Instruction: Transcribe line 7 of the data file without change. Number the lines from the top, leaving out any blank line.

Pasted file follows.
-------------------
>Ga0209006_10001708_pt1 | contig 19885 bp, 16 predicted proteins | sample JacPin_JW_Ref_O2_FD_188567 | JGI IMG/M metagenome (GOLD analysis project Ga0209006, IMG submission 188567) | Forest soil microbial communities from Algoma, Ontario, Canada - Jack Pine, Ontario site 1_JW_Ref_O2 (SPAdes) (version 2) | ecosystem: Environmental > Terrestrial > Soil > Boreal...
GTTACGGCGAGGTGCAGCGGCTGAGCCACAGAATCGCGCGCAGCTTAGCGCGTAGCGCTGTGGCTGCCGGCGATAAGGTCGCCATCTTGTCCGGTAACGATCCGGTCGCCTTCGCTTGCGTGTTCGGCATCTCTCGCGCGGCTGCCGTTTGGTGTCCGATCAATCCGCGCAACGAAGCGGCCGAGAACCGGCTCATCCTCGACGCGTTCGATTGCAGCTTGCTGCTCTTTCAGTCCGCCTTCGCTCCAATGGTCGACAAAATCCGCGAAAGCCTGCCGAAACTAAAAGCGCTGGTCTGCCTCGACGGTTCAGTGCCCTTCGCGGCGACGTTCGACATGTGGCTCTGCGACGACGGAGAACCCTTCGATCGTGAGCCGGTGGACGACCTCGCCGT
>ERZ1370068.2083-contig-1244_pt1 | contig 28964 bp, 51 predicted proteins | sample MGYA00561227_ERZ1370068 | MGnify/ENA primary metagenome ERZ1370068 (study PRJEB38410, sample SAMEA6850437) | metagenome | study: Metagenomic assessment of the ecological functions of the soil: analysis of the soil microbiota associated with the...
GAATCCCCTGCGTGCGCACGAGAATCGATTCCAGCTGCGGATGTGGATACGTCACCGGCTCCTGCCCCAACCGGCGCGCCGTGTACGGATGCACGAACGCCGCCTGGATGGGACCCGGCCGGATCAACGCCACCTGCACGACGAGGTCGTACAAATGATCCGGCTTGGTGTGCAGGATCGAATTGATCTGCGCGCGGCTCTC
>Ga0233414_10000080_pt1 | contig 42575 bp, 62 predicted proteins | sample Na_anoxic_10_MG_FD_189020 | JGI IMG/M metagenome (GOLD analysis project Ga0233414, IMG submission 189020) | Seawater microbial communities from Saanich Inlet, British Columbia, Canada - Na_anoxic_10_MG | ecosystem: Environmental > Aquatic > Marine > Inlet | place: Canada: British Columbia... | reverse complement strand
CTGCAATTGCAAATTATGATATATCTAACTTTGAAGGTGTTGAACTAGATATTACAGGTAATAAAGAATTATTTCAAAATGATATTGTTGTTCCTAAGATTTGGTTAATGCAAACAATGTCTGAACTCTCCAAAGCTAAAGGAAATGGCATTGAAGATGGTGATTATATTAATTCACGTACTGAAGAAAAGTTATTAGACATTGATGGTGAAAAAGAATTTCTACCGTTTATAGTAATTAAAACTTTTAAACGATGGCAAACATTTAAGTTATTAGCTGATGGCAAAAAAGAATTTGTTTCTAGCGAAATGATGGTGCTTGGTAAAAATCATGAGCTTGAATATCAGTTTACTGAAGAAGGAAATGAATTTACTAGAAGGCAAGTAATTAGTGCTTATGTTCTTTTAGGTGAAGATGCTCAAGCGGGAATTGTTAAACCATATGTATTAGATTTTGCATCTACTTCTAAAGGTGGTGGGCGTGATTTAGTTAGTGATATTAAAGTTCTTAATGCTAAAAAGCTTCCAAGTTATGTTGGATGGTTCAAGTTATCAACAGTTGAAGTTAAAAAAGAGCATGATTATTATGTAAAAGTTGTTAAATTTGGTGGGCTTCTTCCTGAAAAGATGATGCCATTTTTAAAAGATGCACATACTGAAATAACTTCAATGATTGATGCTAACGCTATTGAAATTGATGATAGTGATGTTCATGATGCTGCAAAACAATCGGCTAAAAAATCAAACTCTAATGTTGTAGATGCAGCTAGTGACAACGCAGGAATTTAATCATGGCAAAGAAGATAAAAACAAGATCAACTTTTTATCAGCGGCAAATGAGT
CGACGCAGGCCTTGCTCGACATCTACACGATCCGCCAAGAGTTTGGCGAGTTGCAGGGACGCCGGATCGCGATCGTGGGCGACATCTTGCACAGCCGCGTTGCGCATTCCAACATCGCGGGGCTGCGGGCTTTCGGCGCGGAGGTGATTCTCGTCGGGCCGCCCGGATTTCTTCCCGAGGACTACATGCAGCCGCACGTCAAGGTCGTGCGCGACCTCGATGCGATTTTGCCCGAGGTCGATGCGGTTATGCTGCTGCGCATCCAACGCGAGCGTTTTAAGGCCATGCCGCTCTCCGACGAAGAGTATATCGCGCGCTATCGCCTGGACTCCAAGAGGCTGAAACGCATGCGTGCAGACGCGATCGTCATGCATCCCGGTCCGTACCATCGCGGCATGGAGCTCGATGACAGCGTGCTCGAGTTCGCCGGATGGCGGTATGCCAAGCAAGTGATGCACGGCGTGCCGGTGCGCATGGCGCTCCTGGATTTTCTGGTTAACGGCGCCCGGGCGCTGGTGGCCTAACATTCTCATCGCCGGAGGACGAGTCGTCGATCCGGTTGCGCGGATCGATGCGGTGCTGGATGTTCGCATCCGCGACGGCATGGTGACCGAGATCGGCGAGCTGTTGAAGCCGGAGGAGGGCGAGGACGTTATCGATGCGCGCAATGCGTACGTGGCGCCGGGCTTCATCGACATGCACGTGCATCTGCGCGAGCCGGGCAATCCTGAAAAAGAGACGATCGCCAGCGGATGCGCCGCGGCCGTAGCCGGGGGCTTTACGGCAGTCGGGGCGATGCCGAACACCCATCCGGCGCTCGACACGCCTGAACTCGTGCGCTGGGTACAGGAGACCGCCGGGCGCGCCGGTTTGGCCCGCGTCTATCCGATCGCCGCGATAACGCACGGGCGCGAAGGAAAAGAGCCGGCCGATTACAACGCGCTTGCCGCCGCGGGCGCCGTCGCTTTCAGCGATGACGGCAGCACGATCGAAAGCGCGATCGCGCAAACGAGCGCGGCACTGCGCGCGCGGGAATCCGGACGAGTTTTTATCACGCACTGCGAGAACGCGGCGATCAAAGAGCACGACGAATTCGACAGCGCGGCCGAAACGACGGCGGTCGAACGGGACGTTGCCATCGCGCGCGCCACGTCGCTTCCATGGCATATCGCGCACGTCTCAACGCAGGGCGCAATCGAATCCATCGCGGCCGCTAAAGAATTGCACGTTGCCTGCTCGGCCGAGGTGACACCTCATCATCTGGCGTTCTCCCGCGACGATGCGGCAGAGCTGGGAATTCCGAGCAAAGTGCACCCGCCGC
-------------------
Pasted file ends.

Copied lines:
CGACGCAGGCCTTGCTCGACATCTACACGATCCGCCAAGAGTTTGGCGAGTTGCAGGGACGCCGGATCGCGATCGTGGGCGACATCTTGCACAGCCGCGTTGCGCATTCCAACATCGCGGGGCTGCGGGCTTTCGGCGCGGAGGTGATTCTCGTCGGGCCGCCCGGATTTCTTCCCGAGGACTACATGCAGCCGCACGTCAAGGTCGTGCGCGACCTCGATGCGATTTTGCCCGAGGTCGATGCGGTTATGCTGCTGCGCATCCAACGCGAGCGTTTTAAGGCCATGCCGCTCTCCGACGAAGAGTATATCGCGCGCTATCGCCTGGACTCCAAGAGGCTGAAACGCATGCGTGCAGACGCGATCGTCATGCATCCCGGTCCGTACCATCGCGGCATGGAGCTCGATGACAGCGTGCTCGAGTTCGCCGGATGGCGGTATGCCAAGCAAGTGATGCACGGCGTGCCGGTGCGCATGGCGCTCCTGGATTTTCTGGTTAACGGCGCCCGGGCGCTGGTGGCCTAACATTCTCATCGCCGGAGGACGAGTCGTCGATCCGGTTGCGCGGATCGATGCGGTGCTGGATGTTCGCATCCGCGACGGCATGGTGACCGAGATCGGCGAGCTGTTGAAGCCGGAGGAGGGCGAGGACGTTATCGATGCGCGCAATGCGTACGTGGCGCCGGGCTTCATCGACATGCACGTGCATCTGCGCGAGCCGGGCAATCCTGAAAAAGAGACGATCGCCAGCGGATGCGCCGCGGCCGTAGCCGGGGGCTTTACGGCAGTCGGGGCGATGCCGAACACCCATCCGGCGCTCGACACGCCTGAACTCGTGCGCTGGGTACAGGAGACCGCCGGGCGCGCCGGTTTGGCCCGCGTCTATCCGATCGCCGCGATAACGCACGGGCGCGAAGGAAAAGAGCCGGCCGATTACAACGCGCTTGCCGCCGCGGGCGCCGTCGCTTTCAGCGATGACGGCAGCACGATCGAAAGCGCGATCGCGCAAACGAGCGCGGCACTGCGCGCGCGGGAATCCGGACGAGTTTTTATCACGCACTGCGAGAACGCGGCGATCAAAGAGCACGACGAATTCGACAGCGCGGCCGAAACGACGGCGGTCGAACGGGACGTTGCCATCGCGCGCGCCACGTCGCTTCCATGGCATATCGCGCACGTCTCAACGCAGGGCGCAATCGAATCCATCGCGGCCGCTAAAGAATTGCACGTTGCCTGCTCGGCCGAGGTGACACCTCATCATCTGGCGTTCTCCCGCGACGATGCGGCAGAGCTGGGAATTCCGAGCAAAGTGCACCCGCCGC